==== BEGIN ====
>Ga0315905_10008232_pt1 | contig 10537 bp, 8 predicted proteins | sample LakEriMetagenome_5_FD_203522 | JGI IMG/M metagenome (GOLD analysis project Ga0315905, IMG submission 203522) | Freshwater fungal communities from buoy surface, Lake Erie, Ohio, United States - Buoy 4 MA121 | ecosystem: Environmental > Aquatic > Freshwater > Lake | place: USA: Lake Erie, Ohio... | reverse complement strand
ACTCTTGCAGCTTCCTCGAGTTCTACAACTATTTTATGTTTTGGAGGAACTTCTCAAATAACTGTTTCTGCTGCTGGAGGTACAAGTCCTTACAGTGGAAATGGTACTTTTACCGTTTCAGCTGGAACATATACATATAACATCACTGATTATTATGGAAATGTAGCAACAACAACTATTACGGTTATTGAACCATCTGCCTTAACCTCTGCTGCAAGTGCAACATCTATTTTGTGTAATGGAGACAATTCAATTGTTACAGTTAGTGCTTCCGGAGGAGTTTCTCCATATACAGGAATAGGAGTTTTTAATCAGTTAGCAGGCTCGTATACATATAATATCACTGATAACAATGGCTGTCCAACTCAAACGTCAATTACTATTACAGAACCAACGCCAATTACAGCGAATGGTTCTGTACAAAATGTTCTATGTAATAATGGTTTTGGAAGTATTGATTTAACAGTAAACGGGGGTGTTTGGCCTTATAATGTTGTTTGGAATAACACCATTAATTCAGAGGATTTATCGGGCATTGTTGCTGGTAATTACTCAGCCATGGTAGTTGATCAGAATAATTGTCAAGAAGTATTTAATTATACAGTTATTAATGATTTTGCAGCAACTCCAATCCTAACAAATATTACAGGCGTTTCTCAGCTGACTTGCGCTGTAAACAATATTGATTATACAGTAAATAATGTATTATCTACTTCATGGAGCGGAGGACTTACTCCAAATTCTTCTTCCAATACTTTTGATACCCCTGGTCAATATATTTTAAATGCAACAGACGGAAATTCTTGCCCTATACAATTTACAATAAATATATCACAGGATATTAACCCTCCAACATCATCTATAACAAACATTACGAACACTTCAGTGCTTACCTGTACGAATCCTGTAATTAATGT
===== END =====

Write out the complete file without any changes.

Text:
>Ga0315905_10008232_pt1 | contig 10537 bp, 8 predicted proteins | sample LakEriMetagenome_5_FD_203522 | JGI IMG/M metagenome (GOLD analysis project Ga0315905, IMG submission 203522) | Freshwater fungal communities from buoy surface, Lake Erie, Ohio, United States - Buoy 4 MA121 | ecosystem: Environmental > Aquatic > Freshwater > Lake | place: USA: Lake Erie, Ohio... | reverse complement strand
ACTCTTGCAGCTTCCTCGAGTTCTACAACTATTTTATGTTTTGGAGGAACTTCTCAAATAACTGTTTCTGCTGCTGGAGGTACAAGTCCTTACAGTGGAAATGGTACTTTTACCGTTTCAGCTGGAACATATACATATAACATCACTGATTATTATGGAAATGTAGCAACAACAACTATTACGGTTATTGAACCATCTGCCTTAACCTCTGCTGCAAGTGCAACATCTATTTTGTGTAATGGAGACAATTCAATTGTTACAGTTAGTGCTTCCGGAGGAGTTTCTCCATATACAGGAATAGGAGTTTTTAATCAGTTAGCAGGCTCGTATACATATAATATCACTGATAACAATGGCTGTCCAACTCAAACGTCAATTACTATTACAGAACCAACGCCAATTACAGCGAATGGTTCTGTACAAAATGTTCTATGTAATAATGGTTTTGGAAGTATTGATTTAACAGTAAACGGGGGTGTTTGGCCTTATAATGTTGTTTGGAATAACACCATTAATTCAGAGGATTTATCGGGCATTGTTGCTGGTAATTACTCAGCCATGGTAGTTGATCAGAATAATTGTCAAGAAGTATTTAATTATACAGTTATTAATGATTTTGCAGCAACTCCAATCCTAACAAATATTACAGGCGTTTCTCAGCTGACTTGCGCTGTAAACAATATTGATTATACAGTAAATAATGTATTATCTACTTCATGGAGCGGAGGACTTACTCCAAATTCTTCTTCCAATACTTTTGATACCCCTGGTCAATATATTTTAAATGCAACAGACGGAAATTCTTGCCCTATACAATTTACAATAAATATATCACAGGATATTAACCCTCCAACATCATCTATAACAAACATTACGAACACTTCAGTGCTTACCTGTACGAATCCTGTAATTAATGT